Banks To Face Fines For Failing To Maintain Foreclosures In Los Angeles

Los Angeles has stepped up efforts to fight the blight of neglected foreclosures plaguing the state and dragging down property values. Under new rules, which have been met …

Los Angeles has stepped up efforts to fight the blight of neglected foreclosures plaguing the state and dragging down property values. Under new rules, which have been met with resistance by California’s Mortgage Banker Association, banks and lenders face fines as high as $100,000 for failing to maintain foreclosed properties. See the following article from Property Wire for more on this.

Los Angeles is getting tough on the owners of foreclosed properties who leave them empty and let them fall into disrepair by increasing fines. In particular officials are cracking down on financial institutions such as banks and mortgage companies that seize properties and leave them to fall into a state of disrepair.

It is the city’s largest attempt to date to deal with a neglected 27,000 foreclosed properties that become an eyesore and also bring down the prices of neighboring real estate.

‘It is right that the banks should be held accountable to cleaning them up. A lot of vacant homes have become a nuisance because of the foreclosure crisis,’ said Betty Steele, one of several community activists who is encouraging residents to report problem properties via the city’s 311 hotline.

New rules mean that officials can hand out fines of up to $100,000 against financial institutions that seize homes and allow them to fall into disrepair. They also mean that lenders, who often don’t consider the properties their responsibility until the title is transferred, are now responsible as soon as they issue a default notice.

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They also require lenders to register their inventory of properties which will make it easier for officials to identify bank owners because property records lag behind property transfers and the foreclosure market is very fluid. The new registry should allow inspectors to easily identify owners when constituents call in to complain about a property.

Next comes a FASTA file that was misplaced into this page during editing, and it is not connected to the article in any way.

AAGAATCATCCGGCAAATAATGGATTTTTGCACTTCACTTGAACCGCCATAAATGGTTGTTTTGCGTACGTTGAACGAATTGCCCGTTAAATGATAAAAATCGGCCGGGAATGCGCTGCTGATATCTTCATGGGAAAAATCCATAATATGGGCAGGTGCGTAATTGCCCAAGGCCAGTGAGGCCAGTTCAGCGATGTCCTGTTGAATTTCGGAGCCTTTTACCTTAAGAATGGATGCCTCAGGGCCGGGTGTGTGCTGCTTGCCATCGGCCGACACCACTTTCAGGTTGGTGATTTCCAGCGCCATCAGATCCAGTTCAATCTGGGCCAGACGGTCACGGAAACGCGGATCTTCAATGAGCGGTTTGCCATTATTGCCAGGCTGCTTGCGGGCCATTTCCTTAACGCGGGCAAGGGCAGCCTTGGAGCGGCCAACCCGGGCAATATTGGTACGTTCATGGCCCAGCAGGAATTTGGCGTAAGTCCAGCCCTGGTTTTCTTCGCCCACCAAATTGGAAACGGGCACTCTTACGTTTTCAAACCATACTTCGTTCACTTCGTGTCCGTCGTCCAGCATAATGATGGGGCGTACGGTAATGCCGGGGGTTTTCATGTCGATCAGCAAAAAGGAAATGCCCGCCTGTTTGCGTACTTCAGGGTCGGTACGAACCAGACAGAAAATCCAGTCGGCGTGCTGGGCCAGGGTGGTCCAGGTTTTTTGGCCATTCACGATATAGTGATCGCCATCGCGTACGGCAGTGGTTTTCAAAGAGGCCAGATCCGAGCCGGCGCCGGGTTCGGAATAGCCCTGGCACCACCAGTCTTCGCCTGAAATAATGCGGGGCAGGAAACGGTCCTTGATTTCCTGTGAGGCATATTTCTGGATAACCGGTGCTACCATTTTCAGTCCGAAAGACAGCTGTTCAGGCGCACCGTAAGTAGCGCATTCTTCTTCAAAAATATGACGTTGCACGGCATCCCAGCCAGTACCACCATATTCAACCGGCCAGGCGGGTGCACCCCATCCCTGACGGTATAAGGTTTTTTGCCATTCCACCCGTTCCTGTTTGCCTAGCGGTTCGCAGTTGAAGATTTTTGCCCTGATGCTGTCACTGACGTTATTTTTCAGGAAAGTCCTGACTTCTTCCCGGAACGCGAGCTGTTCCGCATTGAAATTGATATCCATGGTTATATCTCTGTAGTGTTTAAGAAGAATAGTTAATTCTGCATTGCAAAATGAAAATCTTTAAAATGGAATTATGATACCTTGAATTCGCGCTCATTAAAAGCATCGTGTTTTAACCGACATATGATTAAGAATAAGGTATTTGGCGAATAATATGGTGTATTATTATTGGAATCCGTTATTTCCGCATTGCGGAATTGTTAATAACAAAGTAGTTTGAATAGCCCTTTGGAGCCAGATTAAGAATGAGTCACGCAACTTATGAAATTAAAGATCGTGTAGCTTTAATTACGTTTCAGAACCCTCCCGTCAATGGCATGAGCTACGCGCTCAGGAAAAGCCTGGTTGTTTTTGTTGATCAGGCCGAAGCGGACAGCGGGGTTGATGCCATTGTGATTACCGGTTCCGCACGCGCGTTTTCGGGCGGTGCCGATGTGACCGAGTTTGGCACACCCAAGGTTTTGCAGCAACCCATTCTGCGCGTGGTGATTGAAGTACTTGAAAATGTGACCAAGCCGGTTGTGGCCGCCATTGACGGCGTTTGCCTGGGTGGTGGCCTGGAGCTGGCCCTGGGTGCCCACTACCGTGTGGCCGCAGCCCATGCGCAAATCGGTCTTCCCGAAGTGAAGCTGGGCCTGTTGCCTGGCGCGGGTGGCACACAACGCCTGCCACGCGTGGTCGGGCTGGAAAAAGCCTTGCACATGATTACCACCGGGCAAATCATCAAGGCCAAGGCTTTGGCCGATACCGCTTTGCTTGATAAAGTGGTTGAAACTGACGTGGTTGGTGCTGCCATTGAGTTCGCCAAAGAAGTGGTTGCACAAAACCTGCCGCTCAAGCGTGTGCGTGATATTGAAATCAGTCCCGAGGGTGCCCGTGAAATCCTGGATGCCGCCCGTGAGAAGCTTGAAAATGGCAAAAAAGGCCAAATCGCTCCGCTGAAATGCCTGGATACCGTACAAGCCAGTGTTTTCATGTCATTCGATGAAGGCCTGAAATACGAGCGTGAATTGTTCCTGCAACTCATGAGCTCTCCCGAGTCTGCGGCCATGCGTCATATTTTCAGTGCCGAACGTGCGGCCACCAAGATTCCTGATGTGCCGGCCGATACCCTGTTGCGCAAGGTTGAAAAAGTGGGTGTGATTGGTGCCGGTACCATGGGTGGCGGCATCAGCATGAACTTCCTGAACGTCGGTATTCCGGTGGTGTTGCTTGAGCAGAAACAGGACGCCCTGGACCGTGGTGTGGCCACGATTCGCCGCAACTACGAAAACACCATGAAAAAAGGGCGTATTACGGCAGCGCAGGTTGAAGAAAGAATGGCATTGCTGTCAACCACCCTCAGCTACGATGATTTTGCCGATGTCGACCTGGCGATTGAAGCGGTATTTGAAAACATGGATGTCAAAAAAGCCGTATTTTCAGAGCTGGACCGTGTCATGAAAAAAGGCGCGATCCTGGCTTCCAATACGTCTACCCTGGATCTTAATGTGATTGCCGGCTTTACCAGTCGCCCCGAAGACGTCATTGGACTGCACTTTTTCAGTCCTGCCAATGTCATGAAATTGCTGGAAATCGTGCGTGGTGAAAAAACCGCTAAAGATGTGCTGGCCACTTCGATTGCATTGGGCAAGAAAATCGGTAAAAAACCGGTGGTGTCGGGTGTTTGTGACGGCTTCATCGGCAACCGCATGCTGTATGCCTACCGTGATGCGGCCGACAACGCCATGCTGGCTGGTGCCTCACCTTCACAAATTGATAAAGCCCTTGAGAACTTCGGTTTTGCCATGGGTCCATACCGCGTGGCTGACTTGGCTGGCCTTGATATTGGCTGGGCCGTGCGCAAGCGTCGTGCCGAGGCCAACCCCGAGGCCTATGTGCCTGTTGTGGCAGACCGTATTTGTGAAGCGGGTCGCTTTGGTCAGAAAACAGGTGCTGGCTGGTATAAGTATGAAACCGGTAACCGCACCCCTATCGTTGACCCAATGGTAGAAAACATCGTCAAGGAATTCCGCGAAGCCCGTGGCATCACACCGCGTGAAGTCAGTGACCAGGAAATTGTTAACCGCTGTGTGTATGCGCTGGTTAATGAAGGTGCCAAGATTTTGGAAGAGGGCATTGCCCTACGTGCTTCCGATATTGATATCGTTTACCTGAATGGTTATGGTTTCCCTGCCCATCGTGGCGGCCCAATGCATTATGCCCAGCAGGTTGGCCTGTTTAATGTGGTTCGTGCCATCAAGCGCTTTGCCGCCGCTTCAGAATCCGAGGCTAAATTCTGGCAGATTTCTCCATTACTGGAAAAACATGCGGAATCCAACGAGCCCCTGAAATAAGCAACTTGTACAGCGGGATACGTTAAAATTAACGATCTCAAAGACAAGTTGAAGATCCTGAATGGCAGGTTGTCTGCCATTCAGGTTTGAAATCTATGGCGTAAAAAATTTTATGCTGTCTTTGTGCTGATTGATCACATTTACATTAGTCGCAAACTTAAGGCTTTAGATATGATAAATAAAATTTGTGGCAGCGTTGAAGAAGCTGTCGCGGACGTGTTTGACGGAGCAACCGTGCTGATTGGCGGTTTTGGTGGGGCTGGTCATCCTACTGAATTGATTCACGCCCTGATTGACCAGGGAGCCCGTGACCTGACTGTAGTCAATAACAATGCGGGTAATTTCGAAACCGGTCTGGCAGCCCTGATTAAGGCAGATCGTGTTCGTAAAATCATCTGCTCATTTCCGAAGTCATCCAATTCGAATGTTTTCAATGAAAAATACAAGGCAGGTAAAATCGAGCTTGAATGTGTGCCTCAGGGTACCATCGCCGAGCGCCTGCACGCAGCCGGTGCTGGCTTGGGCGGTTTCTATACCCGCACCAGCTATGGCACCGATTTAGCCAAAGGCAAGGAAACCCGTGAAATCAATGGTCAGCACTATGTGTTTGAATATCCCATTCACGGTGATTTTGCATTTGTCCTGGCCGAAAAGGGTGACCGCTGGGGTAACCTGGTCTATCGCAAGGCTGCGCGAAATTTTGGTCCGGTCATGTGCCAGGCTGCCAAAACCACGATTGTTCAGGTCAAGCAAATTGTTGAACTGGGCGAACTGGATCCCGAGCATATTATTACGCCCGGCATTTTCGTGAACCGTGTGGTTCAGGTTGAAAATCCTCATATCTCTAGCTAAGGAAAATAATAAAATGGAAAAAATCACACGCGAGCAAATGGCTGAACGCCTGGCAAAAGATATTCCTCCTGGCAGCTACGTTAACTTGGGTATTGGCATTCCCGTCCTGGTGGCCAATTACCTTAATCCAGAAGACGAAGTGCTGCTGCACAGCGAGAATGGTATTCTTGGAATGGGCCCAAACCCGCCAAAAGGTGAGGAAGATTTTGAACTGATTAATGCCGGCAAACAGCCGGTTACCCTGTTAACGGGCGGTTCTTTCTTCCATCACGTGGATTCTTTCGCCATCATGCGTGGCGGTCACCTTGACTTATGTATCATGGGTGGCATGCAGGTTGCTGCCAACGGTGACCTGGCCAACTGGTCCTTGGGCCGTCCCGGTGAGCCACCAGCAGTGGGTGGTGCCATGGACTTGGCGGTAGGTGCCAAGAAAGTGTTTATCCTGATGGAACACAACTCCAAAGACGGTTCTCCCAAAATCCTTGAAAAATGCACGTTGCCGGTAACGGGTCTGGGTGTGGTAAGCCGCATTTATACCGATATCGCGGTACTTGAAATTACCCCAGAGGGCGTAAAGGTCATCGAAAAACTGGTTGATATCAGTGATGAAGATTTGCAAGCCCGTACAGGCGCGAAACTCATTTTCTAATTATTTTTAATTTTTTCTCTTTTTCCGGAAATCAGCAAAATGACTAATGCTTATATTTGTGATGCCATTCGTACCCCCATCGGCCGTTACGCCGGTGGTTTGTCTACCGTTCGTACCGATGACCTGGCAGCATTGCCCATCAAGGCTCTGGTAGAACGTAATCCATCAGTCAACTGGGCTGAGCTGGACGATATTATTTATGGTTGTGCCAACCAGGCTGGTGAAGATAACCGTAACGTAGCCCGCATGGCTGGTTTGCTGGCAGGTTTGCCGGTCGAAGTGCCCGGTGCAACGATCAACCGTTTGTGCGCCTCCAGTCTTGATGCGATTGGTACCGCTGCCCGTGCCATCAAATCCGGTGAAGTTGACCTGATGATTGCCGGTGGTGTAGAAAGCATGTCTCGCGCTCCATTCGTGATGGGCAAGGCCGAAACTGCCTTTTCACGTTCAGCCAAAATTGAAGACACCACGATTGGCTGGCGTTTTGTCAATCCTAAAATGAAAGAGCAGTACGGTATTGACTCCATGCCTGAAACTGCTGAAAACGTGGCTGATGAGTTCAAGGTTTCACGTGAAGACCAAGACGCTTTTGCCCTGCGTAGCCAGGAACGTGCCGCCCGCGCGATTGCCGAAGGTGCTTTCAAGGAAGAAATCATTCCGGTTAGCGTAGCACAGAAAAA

But the California Mortgage Bankers Association criticized the moves and said it creates unnecessary paperwork for lenders because property records already are publicly available. ‘Increased bureaucracy is not the answer. Lenders and banks have a vested interest in keeping up homes because the better condition the house is in, the more money they are going to recover when they sell that house,’ said spokesman Dustin Hobbs.

California is one of the worst hit states in terms of foreclosures and overall the number of foreclosures is still rising in the US and expected to continue doing to this year and into 2011.

Real estate foreclosures in the US reached a record for the second consecutive month in May, with increases in every state, as lenders stepped up property seizures, according to the latest report from RealtyTrac.

Bank repossessions climbed 44% from May 2009 to 93,777, while foreclosure filings, including default and auction notices, rose 1% to 322,920. One out of every 400 US households received a filing.

Senior vice president Rick Sharga warned that a quarterly record for home seizures is possible if June is anything like May. He predicted last month that another five million delinquent mortgages will end in foreclosure in addition to properties that had already been repossessed.

And it is nowhere near the peak. ‘The second quarter won’t be the peak. I’m not even sure 2010 will be,’ he said. He added that the total amount of individual filings could reach as high as 4.5 million in 2010, up from 3.9 million filings in 2009.

This article has been republished from Property Wire. You can also view this article at
Property Wire, an international real estate news site.


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